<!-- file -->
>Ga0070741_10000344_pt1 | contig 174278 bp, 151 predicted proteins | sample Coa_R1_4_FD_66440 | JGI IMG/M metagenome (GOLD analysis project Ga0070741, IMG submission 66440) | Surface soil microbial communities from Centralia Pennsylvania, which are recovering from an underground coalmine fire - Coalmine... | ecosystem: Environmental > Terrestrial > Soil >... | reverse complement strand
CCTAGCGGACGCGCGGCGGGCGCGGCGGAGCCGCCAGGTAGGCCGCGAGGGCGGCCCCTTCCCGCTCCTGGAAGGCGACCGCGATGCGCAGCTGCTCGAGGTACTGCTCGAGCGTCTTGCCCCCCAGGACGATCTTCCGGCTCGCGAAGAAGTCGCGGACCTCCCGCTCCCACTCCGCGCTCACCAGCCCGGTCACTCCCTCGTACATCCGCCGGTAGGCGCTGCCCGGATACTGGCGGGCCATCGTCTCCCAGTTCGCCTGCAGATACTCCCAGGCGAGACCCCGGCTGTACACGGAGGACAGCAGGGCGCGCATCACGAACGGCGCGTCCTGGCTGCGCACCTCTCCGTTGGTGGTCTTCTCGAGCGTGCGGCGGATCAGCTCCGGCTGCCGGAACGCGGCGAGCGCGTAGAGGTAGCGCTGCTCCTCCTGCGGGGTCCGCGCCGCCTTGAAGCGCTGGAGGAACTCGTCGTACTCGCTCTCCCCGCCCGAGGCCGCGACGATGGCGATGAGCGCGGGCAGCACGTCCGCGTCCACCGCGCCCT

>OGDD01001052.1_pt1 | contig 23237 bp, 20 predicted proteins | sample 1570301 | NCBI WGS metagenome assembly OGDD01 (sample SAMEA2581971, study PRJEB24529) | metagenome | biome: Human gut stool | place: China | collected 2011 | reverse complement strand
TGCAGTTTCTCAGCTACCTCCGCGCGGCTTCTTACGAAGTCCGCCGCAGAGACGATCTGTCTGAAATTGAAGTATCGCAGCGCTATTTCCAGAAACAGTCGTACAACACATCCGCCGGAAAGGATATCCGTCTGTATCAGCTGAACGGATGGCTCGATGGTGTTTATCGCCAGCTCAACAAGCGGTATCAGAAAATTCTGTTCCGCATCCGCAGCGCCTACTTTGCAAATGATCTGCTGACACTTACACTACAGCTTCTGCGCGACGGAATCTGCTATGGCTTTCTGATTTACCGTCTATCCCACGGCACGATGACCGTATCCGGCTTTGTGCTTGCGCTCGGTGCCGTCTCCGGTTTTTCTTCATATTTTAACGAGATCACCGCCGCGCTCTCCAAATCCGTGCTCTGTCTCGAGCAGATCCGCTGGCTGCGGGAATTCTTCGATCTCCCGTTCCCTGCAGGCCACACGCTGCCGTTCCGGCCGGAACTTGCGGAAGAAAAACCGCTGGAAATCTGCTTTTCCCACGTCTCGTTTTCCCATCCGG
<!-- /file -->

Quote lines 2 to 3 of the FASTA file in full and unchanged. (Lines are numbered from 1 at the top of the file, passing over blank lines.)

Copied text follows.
CCTAGCGGACGCGCGGCGGGCGCGGCGGAGCCGCCAGGTAGGCCGCGAGGGCGGCCCCTTCCCGCTCCTGGAAGGCGACCGCGATGCGCAGCTGCTCGAGGTACTGCTCGAGCGTCTTGCCCCCCAGGACGATCTTCCGGCTCGCGAAGAAGTCGCGGACCTCCCGCTCCCACTCCGCGCTCACCAGCCCGGTCACTCCCTCGTACATCCGCCGGTAGGCGCTGCCCGGATACTGGCGGGCCATCGTCTCCCAGTTCGCCTGCAGATACTCCCAGGCGAGACCCCGGCTGTACACGGAGGACAGCAGGGCGCGCATCACGAACGGCGCGTCCTGGCTGCGCACCTCTCCGTTGGTGGTCTTCTCGAGCGTGCGGCGGATCAGCTCCGGCTGCCGGAACGCGGCGAGCGCGTAGAGGTAGCGCTGCTCCTCCTGCGGGGTCCGCGCCGCCTTGAAGCGCTGGAGGAACTCGTCGTACTCGCTCTCCCCGCCCGAGGCCGCGACGATGGCGATGAGCGCGGGCAGCACGTCCGCGTCCACCGCGCCCT

>OGDD01001052.1_pt1 | contig 23237 bp, 20 predicted proteins | sample 1570301 | NCBI WGS metagenome assembly OGDD01 (sample SAMEA2581971, study PRJEB24529) | metagenome | biome: Human gut stool | place: China | collected 2011 | reverse complement strand